To get to the covered market you need to take a long walk down a shallow concrete ramp. It’s about 4.15PM on a Saturday, the only time to pay a visit, under a heavily overcast sky, lowering clouds forever threatening a downpour that never quite arrives. Atmospherically oppressed from above, overcoated folk hurry about to get their ‘last minute bits and bobs’ before the various joys of Saturday evening are upon us. If the atmosphere above deck is one of gathering storms, unsupped pints and unclaimed dividends, at the bottom end of the ramp it’s altogether more intense. I’m getting concrete, I’m getting sawdust, I’m getting freshly gutted mackerel. I’m getting… yes, all right, piss. But the olfactory overload is nothing compared with the headache engendered by the criss-cross network of strip-lighting that illuminates the scene. Council officials have diligently ensured that a mandatory thirty percent of the overhead lighting is set to a permanent wild flicker, giving certain corners a definite ‘epileptics keep out’ air. God knows how the old dears manage to keep body and soul together as they browse the haberdashery stalls in ambient conditions that would have been deemed ‘a bit much’ at Studio 54. The concrete cavern may be solid enough, despite being only twenty years old (FACT: all covered markets were opened by either Prince Michael of Kent or Vince Hill), but the stalls themselves are permanently on the verge of collapse. The favoured building material is pegboard. All the better to hang loads of packets of wool and Rawlplugs off, certainly, but it doesn’t half give the impression of a Mexican shanty town, eking out a meagre existence under the feet of the mighty ‘proper’ shops. Where the market really excels is in the novelty department. The kind of practical joking tat eschewed by the more respectable emporia is here in abundance, making the little joke cubicle the nearest you could get to those mythical ‘joke shops’ the folk of the Beano were ever dashing into. Only without the abundance of on-premises chuckles. Novelty vending is a serious business, and customers implicitly understand that any pleasure is only to be had when said goods are well out of the frowny sight of Alan the proprietor. All this surly transaction is good practice for the progress from black soap to Black Sabbath, and a trip to the second hand record stall. The intimidating atmosphere of second hand record shops is legendary, but the stall’s an even bigger ordeal. After all, in the shop the tubby know-all with the PiL t-shirt and the thousand well-argued reasons why compilation albums are for the mentally deficient is up to six feet away. At the stall it’s more like six inches. And he knows the contents of those punnets back to front – every hesitation you make in the lengthy flicking process is read, deciphered and facially disapproved of while you sweat. Bomb disposal operatives have a more placid time of it. Inevitably you leave with nothing. In fact, best to get out of the covered market altogether. The stalls are battening down their unwieldy plywood hatches and that miserable bloke is disconsolately pushing a hinged double broom arrangement in your direction – a final ‘clear off out of it’ gesture if ever there was one. Time to get back to the surface people. The Pink Panther’s on in a minute.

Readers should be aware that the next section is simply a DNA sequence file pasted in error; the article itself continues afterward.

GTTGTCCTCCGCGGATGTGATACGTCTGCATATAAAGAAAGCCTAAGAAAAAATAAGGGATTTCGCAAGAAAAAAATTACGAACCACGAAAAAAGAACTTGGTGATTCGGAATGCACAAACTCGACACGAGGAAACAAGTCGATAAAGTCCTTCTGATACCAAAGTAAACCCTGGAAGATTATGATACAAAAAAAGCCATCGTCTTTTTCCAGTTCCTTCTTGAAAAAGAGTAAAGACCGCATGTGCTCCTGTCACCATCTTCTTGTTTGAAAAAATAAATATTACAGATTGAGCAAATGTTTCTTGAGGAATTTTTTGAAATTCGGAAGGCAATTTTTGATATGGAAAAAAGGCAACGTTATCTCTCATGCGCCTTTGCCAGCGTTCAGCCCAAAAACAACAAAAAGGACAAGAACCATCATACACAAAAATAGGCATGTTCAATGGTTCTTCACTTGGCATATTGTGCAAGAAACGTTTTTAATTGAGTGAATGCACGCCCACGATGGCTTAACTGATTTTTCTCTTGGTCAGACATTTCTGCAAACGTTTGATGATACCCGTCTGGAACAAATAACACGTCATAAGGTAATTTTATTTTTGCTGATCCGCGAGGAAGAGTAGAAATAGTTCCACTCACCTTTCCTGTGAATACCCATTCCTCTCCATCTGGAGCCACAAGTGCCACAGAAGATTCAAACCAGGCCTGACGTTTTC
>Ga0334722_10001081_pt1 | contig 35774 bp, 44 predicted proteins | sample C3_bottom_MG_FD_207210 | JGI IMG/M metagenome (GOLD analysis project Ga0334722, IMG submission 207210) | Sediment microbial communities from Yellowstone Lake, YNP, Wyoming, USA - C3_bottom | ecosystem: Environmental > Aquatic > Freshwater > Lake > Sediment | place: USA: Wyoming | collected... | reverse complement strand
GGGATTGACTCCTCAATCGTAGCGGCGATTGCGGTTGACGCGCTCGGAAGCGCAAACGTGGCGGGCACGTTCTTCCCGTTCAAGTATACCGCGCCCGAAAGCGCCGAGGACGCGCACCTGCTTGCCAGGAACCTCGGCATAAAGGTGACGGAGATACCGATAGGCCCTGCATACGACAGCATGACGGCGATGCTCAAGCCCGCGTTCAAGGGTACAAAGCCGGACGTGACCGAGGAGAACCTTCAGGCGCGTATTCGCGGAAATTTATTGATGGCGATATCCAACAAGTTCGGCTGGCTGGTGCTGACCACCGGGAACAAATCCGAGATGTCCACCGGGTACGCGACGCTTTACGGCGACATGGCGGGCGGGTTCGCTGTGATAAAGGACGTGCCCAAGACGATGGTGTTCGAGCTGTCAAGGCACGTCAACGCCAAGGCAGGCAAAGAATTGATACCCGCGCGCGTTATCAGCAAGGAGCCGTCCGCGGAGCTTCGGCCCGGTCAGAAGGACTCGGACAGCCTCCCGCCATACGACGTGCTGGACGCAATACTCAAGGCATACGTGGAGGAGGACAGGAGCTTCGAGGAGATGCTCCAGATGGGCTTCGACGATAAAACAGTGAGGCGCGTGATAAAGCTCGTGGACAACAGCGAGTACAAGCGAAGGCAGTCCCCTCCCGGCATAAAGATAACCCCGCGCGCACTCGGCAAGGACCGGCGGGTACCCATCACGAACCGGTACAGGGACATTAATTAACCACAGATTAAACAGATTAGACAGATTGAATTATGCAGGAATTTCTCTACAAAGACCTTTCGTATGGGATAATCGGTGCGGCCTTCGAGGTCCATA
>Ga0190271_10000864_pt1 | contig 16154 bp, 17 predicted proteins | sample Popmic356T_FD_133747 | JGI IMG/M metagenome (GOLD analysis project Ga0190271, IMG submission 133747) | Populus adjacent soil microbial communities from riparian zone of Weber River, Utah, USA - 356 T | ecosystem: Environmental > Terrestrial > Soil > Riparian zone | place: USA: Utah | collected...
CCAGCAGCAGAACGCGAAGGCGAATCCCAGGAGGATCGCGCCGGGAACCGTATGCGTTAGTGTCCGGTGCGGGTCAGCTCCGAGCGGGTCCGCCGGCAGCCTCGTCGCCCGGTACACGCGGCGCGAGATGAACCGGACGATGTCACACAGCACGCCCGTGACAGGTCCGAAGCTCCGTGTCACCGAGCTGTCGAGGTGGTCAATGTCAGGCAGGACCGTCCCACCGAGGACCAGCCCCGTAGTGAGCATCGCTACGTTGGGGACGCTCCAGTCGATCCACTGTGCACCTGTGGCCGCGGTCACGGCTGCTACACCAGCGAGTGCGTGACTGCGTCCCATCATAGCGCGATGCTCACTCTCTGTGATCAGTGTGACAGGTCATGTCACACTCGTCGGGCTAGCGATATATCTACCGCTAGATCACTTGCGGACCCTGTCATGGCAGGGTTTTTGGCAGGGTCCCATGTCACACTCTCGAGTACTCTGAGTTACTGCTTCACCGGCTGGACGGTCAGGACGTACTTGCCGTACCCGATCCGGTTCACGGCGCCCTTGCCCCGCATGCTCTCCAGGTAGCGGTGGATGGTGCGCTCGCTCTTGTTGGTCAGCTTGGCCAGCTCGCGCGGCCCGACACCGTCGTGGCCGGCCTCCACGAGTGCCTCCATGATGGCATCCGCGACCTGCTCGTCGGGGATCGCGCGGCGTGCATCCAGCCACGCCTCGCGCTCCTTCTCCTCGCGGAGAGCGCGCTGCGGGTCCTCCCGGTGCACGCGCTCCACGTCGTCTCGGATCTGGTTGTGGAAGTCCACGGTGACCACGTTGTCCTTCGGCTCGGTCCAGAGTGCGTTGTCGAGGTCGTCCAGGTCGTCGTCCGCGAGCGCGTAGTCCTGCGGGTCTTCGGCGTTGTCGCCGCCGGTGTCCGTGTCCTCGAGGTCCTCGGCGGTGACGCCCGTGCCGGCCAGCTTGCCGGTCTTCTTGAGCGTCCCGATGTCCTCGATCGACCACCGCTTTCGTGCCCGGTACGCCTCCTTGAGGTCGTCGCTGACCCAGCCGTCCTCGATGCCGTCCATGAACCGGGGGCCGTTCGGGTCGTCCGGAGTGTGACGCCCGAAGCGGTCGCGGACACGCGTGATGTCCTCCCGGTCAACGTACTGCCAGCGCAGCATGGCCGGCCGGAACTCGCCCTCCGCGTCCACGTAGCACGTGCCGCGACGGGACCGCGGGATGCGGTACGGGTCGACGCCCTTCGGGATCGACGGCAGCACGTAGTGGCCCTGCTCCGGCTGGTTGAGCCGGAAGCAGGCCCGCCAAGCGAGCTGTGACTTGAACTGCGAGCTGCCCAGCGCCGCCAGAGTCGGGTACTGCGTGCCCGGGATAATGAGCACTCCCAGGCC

Creamguide's Pick of the Day
The People’s Songs
Wednesday, 22.00, BBC Radio 2
This series certainly isn’t just aiming for the standard Radio 2 demographic as it’s been true to its word of covering the entire sphere of post-war British pop, and we mark the halfway point with another more recent tune in Cigarettes And Alcohol. The reason it’s here is because it became the unofficial anthem of the new lad, a movement that seemed quite exciting at the time. Remarkably Loaded is still going, even though we haven’t got a clue who reads it, but it’s probably still more relevant than the world’s worst magazine, the truly appalling GQ.
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Points of View
- In 'Jay, Ricky', Applemask says: "Actually a really, really good magician and historian of magic and grifting. Also quite a handy actor, and delivered the opening narration to..."
- In 'Big D Nut Displays', Applemask says: "Albeit an advent calendar celebrating the birth of tits rather than Christ."
- In 'Energy Saving Campaigns', Applemask says: "David Waddington the forgotten Home Secretary?"
- In 'National Garages ', Applemask says: "Father Abraham was an opportunist who never really had anything to do with the Smurfs beyond employing them to make him money."
- In 'Wimpy Bars', Applemask says: "You’re right, that is hilarious."